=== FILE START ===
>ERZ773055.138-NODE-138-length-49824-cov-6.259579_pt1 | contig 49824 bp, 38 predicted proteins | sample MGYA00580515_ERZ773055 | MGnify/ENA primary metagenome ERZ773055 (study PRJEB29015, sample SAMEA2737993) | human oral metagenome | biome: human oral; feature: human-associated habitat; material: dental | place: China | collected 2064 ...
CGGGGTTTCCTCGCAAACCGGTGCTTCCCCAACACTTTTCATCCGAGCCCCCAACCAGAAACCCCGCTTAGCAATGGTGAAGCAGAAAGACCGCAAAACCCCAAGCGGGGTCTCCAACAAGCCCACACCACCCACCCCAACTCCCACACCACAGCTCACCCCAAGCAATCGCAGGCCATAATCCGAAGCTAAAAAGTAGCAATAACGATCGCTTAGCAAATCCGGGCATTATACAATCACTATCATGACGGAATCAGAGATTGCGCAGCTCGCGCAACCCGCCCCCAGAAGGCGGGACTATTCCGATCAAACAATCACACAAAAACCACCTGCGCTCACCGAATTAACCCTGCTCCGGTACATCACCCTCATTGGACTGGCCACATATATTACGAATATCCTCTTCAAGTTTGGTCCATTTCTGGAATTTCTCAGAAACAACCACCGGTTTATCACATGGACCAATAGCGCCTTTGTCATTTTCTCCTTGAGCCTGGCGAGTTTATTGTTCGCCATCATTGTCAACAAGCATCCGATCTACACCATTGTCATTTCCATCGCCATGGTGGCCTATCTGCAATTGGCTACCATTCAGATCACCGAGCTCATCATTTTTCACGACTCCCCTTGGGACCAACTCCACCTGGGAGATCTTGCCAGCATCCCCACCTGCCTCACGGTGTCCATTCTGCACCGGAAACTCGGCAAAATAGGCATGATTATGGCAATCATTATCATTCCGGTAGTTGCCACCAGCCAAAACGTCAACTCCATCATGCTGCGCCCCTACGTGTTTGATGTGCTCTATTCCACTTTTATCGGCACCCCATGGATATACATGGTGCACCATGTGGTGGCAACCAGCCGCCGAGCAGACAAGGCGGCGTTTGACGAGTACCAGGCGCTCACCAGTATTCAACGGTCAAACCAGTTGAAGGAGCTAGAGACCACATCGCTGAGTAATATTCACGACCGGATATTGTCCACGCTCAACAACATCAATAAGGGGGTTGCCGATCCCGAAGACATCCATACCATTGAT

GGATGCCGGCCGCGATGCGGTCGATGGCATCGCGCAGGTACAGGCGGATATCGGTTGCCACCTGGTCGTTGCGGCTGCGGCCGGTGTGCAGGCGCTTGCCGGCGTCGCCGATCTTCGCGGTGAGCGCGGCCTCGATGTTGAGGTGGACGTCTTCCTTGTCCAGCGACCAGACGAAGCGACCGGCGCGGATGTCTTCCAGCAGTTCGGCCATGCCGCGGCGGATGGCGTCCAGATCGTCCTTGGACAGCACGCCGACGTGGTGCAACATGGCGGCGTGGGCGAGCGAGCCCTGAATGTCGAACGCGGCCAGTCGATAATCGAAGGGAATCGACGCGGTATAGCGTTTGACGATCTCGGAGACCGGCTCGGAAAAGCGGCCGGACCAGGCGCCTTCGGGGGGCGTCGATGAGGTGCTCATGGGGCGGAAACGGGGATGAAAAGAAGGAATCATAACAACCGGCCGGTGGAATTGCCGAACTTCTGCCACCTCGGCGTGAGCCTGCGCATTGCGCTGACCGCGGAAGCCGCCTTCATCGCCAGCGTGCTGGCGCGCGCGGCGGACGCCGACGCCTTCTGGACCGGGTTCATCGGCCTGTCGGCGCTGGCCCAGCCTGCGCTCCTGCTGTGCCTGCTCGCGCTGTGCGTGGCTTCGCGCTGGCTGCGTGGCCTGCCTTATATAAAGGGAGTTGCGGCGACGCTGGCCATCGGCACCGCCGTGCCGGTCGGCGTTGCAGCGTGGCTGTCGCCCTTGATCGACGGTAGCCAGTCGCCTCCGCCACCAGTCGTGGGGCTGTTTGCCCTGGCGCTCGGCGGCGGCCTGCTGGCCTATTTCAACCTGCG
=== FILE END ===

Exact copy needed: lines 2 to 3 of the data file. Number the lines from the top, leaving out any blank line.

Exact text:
CGGGGTTTCCTCGCAAACCGGTGCTTCCCCAACACTTTTCATCCGAGCCCCCAACCAGAAACCCCGCTTAGCAATGGTGAAGCAGAAAGACCGCAAAACCCCAAGCGGGGTCTCCAACAAGCCCACACCACCCACCCCAACTCCCACACCACAGCTCACCCCAAGCAATCGCAGGCCATAATCCGAAGCTAAAAAGTAGCAATAACGATCGCTTAGCAAATCCGGGCATTATACAATCACTATCATGACGGAATCAGAGATTGCGCAGCTCGCGCAACCCGCCCCCAGAAGGCGGGACTATTCCGATCAAACAATCACACAAAAACCACCTGCGCTCACCGAATTAACCCTGCTCCGGTACATCACCCTCATTGGACTGGCCACATATATTACGAATATCCTCTTCAAGTTTGGTCCATTTCTGGAATTTCTCAGAAACAACCACCGGTTTATCACATGGACCAATAGCGCCTTTGTCATTTTCTCCTTGAGCCTGGCGAGTTTATTGTTCGCCATCATTGTCAACAAGCATCCGATCTACACCATTGTCATTTCCATCGCCATGGTGGCCTATCTGCAATTGGCTACCATTCAGATCACCGAGCTCATCATTTTTCACGACTCCCCTTGGGACCAACTCCACCTGGGAGATCTTGCCAGCATCCCCACCTGCCTCACGGTGTCCATTCTGCACCGGAAACTCGGCAAAATAGGCATGATTATGGCAATCATTATCATTCCGGTAGTTGCCACCAGCCAAAACGTCAACTCCATCATGCTGCGCCCCTACGTGTTTGATGTGCTCTATTCCACTTTTATCGGCACCCCATGGATATACATGGTGCACCATGTGGTGGCAACCAGCCGCCGAGCAGACAAGGCGGCGTTTGACGAGTACCAGGCGCTCACCAGTATTCAACGGTCAAACCAGTTGAAGGAGCTAGAGACCACATCGCTGAGTAATATTCACGACCGGATATTGTCCACGCTCAACAACATCAATAAGGGGGTTGCCGATCCCGAAGACATCCATACCATTGAT

GGATGCCGGCCGCGATGCGGTCGATGGCATCGCGCAGGTACAGGCGGATATCGGTTGCCACCTGGTCGTTGCGGCTGCGGCCGGTGTGCAGGCGCTTGCCGGCGTCGCCGATCTTCGCGGTGAGCGCGGCCTCGATGTTGAGGTGGACGTCTTCCTTGTCCAGCGACCAGACGAAGCGACCGGCGCGGATGTCTTCCAGCAGTTCGGCCATGCCGCGGCGGATGGCGTCCAGATCGTCCTTGGACAGCACGCCGACGTGGTGCAACATGGCGGCGTGGGCGAGCGAGCCCTGAATGTCGAACGCGGCCAGTCGATAATCGAAGGGAATCGACGCGGTATAGCGTTTGACGATCTCGGAGACCGGCTCGGAAAAGCGGCCGGACCAGGCGCCTTCGGGGGGCGTCGATGAGGTGCTCATGGGGCGGAAACGGGGATGAAAAGAAGGAATCATAACAACCGGCCGGTGGAATTGCCGAACTTCTGCCACCTCGGCGTGAGCCTGCGCATTGCGCTGACCGCGGAAGCCGCCTTCATCGCCAGCGTGCTGGCGCGCGCGGCGGACGCCGACGCCTTCTGGACCGGGTTCATCGGCCTGTCGGCGCTGGCCCAGCCTGCGCTCCTGCTGTGCCTGCTCGCGCTGTGCGTGGCTTCGCGCTGGCTGCGTGGCCTGCCTTATATAAAGGGAGTTGCGGCGACGCTGGCCATCGGCACCGCCGTGCCGGTCGGCGTTGCAGCGTGGCTGTCGCCCTTGATCGACGGTAGCCAGTCGCCTCCGCCACCAGTCGTGGGGCTGTTTGCCCTGGCGCTCGGCGGCGGCCTGCTGGCCTATTTCAACCTGCG